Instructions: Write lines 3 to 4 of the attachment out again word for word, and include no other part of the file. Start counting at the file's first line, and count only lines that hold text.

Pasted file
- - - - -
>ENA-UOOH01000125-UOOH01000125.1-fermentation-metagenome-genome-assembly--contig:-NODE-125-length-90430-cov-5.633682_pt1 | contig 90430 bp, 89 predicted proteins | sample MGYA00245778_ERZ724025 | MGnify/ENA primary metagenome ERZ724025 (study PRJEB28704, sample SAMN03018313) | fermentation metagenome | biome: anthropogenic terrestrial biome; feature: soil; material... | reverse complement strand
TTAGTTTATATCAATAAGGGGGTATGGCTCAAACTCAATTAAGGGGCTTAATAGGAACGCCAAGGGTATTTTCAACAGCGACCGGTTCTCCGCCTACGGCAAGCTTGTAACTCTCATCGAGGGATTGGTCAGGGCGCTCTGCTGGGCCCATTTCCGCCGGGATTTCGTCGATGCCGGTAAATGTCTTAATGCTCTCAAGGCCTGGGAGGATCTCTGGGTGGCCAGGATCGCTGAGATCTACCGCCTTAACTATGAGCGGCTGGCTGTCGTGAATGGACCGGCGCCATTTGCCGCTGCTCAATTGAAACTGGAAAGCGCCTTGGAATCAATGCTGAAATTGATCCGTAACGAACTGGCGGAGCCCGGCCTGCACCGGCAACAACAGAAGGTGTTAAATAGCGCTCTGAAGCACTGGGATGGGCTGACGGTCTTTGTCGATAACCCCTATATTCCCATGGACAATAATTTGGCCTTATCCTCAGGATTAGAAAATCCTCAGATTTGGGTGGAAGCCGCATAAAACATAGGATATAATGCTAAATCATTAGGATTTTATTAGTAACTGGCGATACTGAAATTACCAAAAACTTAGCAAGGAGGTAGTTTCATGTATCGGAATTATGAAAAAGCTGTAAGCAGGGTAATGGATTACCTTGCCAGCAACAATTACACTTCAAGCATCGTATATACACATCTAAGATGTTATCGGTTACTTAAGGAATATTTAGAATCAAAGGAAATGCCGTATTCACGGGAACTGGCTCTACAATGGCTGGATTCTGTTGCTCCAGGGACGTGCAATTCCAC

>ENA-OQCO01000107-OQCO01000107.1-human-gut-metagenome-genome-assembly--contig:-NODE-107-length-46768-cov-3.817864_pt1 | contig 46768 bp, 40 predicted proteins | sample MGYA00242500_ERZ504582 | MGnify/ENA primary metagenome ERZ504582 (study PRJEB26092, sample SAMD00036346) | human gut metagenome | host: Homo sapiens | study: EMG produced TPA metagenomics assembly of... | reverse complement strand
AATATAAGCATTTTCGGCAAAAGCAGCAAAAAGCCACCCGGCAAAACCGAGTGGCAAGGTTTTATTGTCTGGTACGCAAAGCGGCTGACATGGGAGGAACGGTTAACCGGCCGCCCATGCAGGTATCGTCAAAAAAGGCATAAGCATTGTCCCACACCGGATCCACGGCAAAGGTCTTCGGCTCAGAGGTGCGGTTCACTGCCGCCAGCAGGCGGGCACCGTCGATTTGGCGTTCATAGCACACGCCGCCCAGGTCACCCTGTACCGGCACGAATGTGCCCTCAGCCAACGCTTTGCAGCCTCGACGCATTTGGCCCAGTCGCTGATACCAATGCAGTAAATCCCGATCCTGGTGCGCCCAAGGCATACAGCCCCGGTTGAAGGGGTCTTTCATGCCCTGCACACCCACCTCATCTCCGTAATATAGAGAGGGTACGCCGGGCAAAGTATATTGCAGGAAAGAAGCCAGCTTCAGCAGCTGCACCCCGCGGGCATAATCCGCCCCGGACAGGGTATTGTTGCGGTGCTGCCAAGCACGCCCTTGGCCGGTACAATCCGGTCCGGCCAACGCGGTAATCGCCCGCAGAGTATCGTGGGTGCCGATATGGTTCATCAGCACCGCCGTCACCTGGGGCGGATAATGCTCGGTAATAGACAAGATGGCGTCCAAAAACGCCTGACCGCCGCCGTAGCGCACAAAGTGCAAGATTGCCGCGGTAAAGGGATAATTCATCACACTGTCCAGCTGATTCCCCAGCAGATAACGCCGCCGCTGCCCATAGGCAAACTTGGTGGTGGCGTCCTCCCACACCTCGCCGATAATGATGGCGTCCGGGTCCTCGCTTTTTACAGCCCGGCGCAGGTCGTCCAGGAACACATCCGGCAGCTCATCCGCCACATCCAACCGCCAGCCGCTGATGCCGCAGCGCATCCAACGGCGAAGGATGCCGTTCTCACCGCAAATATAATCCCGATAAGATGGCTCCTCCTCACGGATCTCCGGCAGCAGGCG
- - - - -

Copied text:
>ENA-OQCO01000107-OQCO01000107.1-human-gut-metagenome-genome-assembly--contig:-NODE-107-length-46768-cov-3.817864_pt1 | contig 46768 bp, 40 predicted proteins | sample MGYA00242500_ERZ504582 | MGnify/ENA primary metagenome ERZ504582 (study PRJEB26092, sample SAMD00036346) | human gut metagenome | host: Homo sapiens | study: EMG produced TPA metagenomics assembly of... | reverse complement strand
AATATAAGCATTTTCGGCAAAAGCAGCAAAAAGCCACCCGGCAAAACCGAGTGGCAAGGTTTTATTGTCTGGTACGCAAAGCGGCTGACATGGGAGGAACGGTTAACCGGCCGCCCATGCAGGTATCGTCAAAAAAGGCATAAGCATTGTCCCACACCGGATCCACGGCAAAGGTCTTCGGCTCAGAGGTGCGGTTCACTGCCGCCAGCAGGCGGGCACCGTCGATTTGGCGTTCATAGCACACGCCGCCCAGGTCACCCTGTACCGGCACGAATGTGCCCTCAGCCAACGCTTTGCAGCCTCGACGCATTTGGCCCAGTCGCTGATACCAATGCAGTAAATCCCGATCCTGGTGCGCCCAAGGCATACAGCCCCGGTTGAAGGGGTCTTTCATGCCCTGCACACCCACCTCATCTCCGTAATATAGAGAGGGTACGCCGGGCAAAGTATATTGCAGGAAAGAAGCCAGCTTCAGCAGCTGCACCCCGCGGGCATAATCCGCCCCGGACAGGGTATTGTTGCGGTGCTGCCAAGCACGCCCTTGGCCGGTACAATCCGGTCCGGCCAACGCGGTAATCGCCCGCAGAGTATCGTGGGTGCCGATATGGTTCATCAGCACCGCCGTCACCTGGGGCGGATAATGCTCGGTAATAGACAAGATGGCGTCCAAAAACGCCTGACCGCCGCCGTAGCGCACAAAGTGCAAGATTGCCGCGGTAAAGGGATAATTCATCACACTGTCCAGCTGATTCCCCAGCAGATAACGCCGCCGCTGCCCATAGGCAAACTTGGTGGTGGCGTCCTCCCACACCTCGCCGATAATGATGGCGTCCGGGTCCTCGCTTTTTACAGCCCGGCGCAGGTCGTCCAGGAACACATCCGGCAGCTCATCCGCCACATCCAACCGCCAGCCGCTGATGCCGCAGCGCATCCAACGGCGAAGGATGCCGTTCTCACCGCAAATATAATCCCGATAAGATGGCTCCTCCTCACGGATCTCCGGCAGCAGGCG